2012 will be a year of change for the retirement industry. Experts agree that 401(k) plan fee disclosure rules, affecting plan sponsors and plan participants, and the U.S. Department of Labor’s reproposal of its rule amending the definition of fiduciary under the Employee Retirement Income Security Act will have the most impact industry-wide. Tax reform legislation that could impact how individuals save for retirement is another issue that probably won’t be decided in 2012, but will be debated a great deal.
“The biggest thing is the implementation of fee disclosure,” said Brian Graff, executive director and CEO of the American Society of Pension Professionals and Actuaries. “This is the big new thing in 2012. People are going to get a lot more information than they thought of or wanted before. The big question everyone is waiting to assess how plan sponsors and participants will react to the waterfall of information?”
Allen Vaughn, president and chief fiduciary auditor for 401-k.pro Fiduciary Managers/The 401k Advisory Group, Inc. in Dunwoody, Ga., said he believes 2012 will be the year of lawsuits.
He fears the hoopla over the fee disclosure regulations will be like “watching a tornado destroy a town. … What is going to happen with 408(b)(2), one thing I advocated for, is it is going to show people the expenses, which I’m all for, that will make people smart shoppers. People need to see the benchmarks. They need to see what the average fund expenses are for record keeping, the average commission brokers make and the fee advisors make.”
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Vaughn said he’s afraid that delayed rules will make it easier for companies to find new ways to hide their fees. “It gave insurance companies time to reconfigure things so they could look like they have a clean slate.”
The other biggie coming up in 2012 is the reproposal of the definition of fiduciary as it applies to ERISA plans and IRAs.
“It can have a dramatic impact on the 401(k) marketplace, not just in terms of the 401(k) plans themselves, but how service providers and advisors work with potential rollover options. There could be provisions in the regulation that would inhibit the ability of service providers working with a 401(k) plan participant, with respect to them talking to a participant about rollover options as they get closer to retirement. If they do have fiduciary status, there are restrictions on compensation differences that make it impossible for them to have a conversation,” Graff said.
Tax reform will be another big issue next year.
“I think legislatively, it’s hard to imagine that, given the political rancor that currently exists in Congress, that they will be able to enact tax reform in an election year,” he said.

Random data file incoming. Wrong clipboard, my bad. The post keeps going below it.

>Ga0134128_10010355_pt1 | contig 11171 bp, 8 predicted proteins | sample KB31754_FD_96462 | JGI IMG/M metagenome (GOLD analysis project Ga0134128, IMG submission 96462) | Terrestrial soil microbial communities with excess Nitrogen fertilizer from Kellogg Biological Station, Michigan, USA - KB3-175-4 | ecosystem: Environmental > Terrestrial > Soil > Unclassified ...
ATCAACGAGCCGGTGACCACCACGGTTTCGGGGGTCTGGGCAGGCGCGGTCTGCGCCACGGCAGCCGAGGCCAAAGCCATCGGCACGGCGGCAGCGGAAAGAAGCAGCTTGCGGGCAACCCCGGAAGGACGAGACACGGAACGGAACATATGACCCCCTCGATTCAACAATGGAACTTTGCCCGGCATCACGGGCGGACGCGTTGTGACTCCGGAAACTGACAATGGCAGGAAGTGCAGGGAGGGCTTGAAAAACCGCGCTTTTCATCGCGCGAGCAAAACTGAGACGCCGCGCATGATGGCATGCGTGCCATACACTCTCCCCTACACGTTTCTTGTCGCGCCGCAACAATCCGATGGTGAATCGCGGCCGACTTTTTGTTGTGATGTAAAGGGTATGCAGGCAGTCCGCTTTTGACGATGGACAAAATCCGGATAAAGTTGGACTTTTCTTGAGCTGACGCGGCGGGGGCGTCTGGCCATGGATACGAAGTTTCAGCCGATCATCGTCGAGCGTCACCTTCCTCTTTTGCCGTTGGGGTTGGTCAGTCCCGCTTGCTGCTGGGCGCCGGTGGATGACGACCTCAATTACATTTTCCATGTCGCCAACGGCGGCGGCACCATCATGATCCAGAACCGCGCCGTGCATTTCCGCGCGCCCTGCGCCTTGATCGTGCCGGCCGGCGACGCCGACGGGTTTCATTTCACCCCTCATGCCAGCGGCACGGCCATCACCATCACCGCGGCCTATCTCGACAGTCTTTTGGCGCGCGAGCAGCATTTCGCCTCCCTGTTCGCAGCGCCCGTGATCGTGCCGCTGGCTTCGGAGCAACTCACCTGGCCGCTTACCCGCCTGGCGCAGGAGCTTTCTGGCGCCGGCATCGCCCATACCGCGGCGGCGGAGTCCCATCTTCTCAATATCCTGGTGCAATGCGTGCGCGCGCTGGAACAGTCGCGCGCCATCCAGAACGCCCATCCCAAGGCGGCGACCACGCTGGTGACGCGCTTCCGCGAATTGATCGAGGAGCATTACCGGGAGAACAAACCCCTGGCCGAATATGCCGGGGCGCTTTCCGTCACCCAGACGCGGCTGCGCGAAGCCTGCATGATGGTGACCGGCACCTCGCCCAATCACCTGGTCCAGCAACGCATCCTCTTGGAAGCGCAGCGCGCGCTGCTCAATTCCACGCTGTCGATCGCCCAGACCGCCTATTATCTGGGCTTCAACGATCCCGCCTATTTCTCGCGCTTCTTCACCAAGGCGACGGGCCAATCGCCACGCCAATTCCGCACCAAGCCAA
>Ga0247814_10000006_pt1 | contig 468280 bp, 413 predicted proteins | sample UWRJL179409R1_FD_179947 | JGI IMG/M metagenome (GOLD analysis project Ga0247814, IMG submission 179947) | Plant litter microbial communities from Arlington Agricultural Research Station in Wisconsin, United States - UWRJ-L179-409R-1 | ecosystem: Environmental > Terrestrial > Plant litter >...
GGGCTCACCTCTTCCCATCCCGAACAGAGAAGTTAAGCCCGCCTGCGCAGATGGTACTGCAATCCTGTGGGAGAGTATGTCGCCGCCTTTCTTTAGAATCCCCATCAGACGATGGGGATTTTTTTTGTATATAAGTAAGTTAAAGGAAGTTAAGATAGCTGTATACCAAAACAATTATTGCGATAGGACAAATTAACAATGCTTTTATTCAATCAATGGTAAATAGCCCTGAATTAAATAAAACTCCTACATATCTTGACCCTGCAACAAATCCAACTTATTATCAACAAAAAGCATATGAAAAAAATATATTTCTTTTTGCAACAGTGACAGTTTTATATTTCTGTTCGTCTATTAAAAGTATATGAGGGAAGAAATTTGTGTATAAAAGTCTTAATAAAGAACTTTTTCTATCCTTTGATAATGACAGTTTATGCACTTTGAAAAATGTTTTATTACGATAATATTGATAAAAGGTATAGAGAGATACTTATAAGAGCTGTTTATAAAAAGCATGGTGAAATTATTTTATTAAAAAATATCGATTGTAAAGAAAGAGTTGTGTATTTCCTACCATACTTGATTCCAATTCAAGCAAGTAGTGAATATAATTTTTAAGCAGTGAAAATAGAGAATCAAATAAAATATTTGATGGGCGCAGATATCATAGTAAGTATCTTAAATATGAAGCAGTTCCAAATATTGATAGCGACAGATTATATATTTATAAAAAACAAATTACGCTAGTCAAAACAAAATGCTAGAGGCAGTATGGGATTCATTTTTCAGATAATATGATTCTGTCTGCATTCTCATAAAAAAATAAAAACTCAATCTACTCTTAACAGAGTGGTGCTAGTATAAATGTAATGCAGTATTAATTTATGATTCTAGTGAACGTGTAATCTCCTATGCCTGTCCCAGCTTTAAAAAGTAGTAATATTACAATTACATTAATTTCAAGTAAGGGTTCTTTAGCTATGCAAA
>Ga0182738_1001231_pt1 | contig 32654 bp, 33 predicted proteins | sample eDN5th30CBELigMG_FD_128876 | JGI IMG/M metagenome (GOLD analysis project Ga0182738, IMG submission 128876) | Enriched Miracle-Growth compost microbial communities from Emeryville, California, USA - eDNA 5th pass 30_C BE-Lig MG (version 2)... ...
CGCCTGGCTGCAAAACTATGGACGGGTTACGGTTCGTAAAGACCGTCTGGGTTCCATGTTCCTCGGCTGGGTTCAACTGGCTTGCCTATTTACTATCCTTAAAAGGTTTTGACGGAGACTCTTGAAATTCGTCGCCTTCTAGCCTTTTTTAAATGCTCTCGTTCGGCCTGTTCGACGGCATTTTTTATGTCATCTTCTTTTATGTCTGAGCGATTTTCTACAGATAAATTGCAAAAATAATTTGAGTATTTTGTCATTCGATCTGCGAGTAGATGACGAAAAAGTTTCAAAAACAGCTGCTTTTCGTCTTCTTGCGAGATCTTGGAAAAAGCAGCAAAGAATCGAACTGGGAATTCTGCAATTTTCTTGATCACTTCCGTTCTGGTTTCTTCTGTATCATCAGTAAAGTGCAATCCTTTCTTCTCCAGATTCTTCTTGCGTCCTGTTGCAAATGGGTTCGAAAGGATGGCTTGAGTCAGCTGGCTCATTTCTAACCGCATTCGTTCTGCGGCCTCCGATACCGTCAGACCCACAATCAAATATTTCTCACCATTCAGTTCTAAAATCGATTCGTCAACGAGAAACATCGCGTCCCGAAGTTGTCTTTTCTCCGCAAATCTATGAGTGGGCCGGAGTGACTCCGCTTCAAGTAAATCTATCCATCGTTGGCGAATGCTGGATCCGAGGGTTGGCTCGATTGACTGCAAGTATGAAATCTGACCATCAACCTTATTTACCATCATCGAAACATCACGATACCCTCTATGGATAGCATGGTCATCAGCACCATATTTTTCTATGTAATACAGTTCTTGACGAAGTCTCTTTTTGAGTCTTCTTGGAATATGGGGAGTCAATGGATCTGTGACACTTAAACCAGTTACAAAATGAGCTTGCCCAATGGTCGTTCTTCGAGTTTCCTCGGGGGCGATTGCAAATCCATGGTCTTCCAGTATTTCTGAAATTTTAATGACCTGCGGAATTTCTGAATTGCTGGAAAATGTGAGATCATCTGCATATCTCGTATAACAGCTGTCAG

Graff expects tax reform proposals from both the Republicans and Democrats. “Even if these bills won’t be enacted, they may be a baseline for what will be real tax reform after the election. There is still a lot of work to be done to make sure that any attacks on retirement savings incentives are stopped or minimized as much as possible,” he said.
The retirement industry as a whole needs to do a better job of educating investors. David Wray, president of the Plan Sponsor Council of America, said that his wish for 2012 is that everyone with a 401(k) or other retirement plan will sit down and take a good look at their plan.
“People need to review plans once a year. They don’t need to change much. That is one thing. Pick a day when you sit down and think about your plan; all the things that go into it. Give it a hard review, true it up and rebalance,” he said.
Individuals who are five years out from retirement should make a retirement budget, Wray added. They should think about what expenses they are going to have when they retire. That is their target. If they are on track, they can keep saving as they are, but if they aren’t on track, they can review their portfolios to make changes that will help them meet their goal, he said.
“Everybody needs to think about their future. It is always good at the beginning of a new year to think about the future,” he said. “What you have to think about is you are going to live to 95 years old and managing your money with a lifetime recognized plan makes a big difference. If you can get 30-year-olds to avoid credit card debt, their life has changed. Decisions made when they are 30 are going to impact them at 90.”
Wray added that, “managing money wisely with a lifetime plan puts people in such a better position than people who manage day-to-day and don’t thing about long-term. … Small appropriate decisions in your early working career can have an enormous impact in the long-term. We are only now beginning to get that understanding.”